Starting a new series of blog posts called “Gear P*rn”…the O omitted so they don’t get blocked in certain countries and certain work places! ?
First up is something I would never have thought possible. A sexy lens adaptor. Metabones famous for their Speedboosters and other lens adaptors, have made quite possibly their finest lens adaptor ever, and it’s most definitely for the more high-end because it’s for Sony FZ mount cameras.
If you don’t know what that is, then it’s the mount first introduced on the under-appreciated Sony F3 but also on the excellent F5 and F55s.
It’s a huge mount that can be adapted for anything that can cover the sensor, as the sensor is practically level with it….well almost! There are a couple of Canon EF adaptors out there. The one I have for my F55 is the Optitek ProLock which costs around £1500. It’s pretty good. Communicates with the camera well and supports IS and iris values are displayed in the EVF. How you change the iris is a big fiddly though. Two little buttons that are a bit hard to get to. You cannot change the iris via a dial on the camera like E mount Sony lens adaptors.
The Metabones one is a BEAST. It’s way bigger and much heavier. It feels very solid and professional. The money feature of this, though, is the cine-style iris. Marked from F1 to F32, it’s a beautiful smooth iris on the outside but optically it can only be as smooth as the electronics of the Canon lens let you. It seems to be about 1/8th of a stop increments, which is better than the 1/3rd or a stop a Canon camera gives you!
The iris shows F1 to F32…before you ask, it won’t suddenly make all your lenses F1! The iris only starts engaging when the dial reaches your maximum F-Stop and stops doing anything at your minimum. Very clever.
It supports IS, display of the iris in the EVF and even auto iris if you want that.
This is a truly gorgeous piece of gear and true gear p*rn. Now they just need to make their E-mount adaptors this hot!
Next up is a quick look at the Lumapad V2 which is currently on Kickstarter. I received a couple of demo units last week to review. One tungsten and one daylight. I backed the V1 Lumapads and they are excellent lights but design wise look a bit ugly. These are much better, look great and a bit of steal at $699 for the bigger of the two lights (there is a smaller light called the little guy on the Kickstarter)
I haven’t had the chance to use the ones I have been sent on a shoot, but I did try them out at home, and the light quality is very impressive. Definitely better than the V1 and the output is also impressive.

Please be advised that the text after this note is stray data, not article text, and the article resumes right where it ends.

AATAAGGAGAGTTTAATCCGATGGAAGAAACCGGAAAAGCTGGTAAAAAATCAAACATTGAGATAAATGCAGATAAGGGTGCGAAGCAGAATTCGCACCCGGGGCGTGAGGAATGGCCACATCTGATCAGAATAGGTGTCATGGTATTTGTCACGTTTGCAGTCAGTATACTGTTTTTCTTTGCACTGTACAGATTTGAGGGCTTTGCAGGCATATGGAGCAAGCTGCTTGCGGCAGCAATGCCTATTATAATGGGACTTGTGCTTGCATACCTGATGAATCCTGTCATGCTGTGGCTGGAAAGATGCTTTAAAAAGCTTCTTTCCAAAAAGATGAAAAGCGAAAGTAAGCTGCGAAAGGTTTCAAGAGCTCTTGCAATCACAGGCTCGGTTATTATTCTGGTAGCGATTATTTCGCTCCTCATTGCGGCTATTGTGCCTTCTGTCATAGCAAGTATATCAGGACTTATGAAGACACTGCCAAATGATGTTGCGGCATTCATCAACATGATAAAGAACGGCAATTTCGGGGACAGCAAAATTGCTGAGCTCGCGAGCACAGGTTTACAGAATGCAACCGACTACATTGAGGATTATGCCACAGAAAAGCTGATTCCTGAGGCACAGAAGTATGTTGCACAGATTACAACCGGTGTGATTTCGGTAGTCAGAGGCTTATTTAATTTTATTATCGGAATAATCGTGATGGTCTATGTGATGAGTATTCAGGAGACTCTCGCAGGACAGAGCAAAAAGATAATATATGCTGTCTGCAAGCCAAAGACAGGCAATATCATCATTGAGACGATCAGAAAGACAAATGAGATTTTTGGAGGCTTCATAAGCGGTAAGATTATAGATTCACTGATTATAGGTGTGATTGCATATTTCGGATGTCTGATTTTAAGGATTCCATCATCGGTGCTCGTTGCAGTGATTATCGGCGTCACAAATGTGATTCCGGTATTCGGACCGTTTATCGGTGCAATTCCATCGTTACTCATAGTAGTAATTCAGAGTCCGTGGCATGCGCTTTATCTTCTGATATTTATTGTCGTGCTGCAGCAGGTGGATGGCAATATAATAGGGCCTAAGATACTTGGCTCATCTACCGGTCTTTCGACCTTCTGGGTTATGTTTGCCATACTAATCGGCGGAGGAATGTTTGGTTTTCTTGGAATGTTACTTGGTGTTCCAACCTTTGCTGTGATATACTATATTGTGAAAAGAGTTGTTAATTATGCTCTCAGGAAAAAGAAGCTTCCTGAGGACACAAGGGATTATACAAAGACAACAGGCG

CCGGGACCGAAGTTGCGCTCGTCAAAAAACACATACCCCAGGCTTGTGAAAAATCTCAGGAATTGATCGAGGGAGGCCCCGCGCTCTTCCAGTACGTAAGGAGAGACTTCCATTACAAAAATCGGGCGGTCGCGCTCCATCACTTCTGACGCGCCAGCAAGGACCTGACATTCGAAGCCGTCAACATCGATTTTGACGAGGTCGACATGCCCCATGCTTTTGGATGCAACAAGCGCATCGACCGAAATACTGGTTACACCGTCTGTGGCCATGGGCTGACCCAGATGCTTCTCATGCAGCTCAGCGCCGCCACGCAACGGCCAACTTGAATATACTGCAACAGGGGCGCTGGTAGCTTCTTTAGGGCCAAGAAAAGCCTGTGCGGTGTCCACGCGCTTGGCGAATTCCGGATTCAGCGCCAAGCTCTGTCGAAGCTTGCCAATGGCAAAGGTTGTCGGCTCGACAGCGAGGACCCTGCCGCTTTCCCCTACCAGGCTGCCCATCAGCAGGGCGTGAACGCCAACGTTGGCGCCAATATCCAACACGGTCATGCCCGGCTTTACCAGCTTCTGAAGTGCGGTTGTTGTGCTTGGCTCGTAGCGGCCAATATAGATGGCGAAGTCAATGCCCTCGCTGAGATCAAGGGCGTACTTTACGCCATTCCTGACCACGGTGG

I own quite a few lights, including some quite expensive ones, and this is pretty good and certainly performs better than I would expect for $700 light. My Zylight Z8 is an exceptional light but it’s $2400, though that’s also got a fresnel lens and an astonishing CRI rating of 97. Truly one of the most exceptional quality lights out there which I cannot recommend enough.
But if your budget cannot stretch to that, then these may well be worth looking into.
The bigger light is 10,000 lumens and is fully dimmable and comes in either daylight of tungsten. Colour coded just in case you make a schoolboy error on set! Guess which of these two lights is daylight…don’t be confused by the white balance of this photo!
Their CRI rating is pretty high, especially for the tungsten one. I personally have no way of verifying that their lights are of the CRI index of 90 for the tungsten and 80+ for the daylight but that is what they are quoting.
What I haven’t had a chance to try out are their remote phosphor ones. I own a half-dozen remote phosphor lights. 1 BBS Lighting Area 48, 1 Cineo Lighting‘s Tru Color LS, Maverick, Matchstix and two Matchboxes. All amazing lights with incredible light quality. I love the way you simply change the phosphor in front of the LEDs to change the temperature and get perfect light output for each one.
You can see two videos shot with some of these lights a bit further down the post.
Lumapad’s remote phosphor light goes for $900 with either tungsten or daylight phosphor. What many I am sure will find frustrating, which they need to fix, is they don’t make an option to buy this light with both phosphors. After all, that’s one of the key benefits of this type of light. No loss of output when going tungsten or daylight, which happens if you have a daylight LED and put some CTO on for tungsten or a tungsten LED and put on some CTB to make it daylight.
That’s it for this first Gear P*rn post…and if you are really getting aroused by this I would seek help!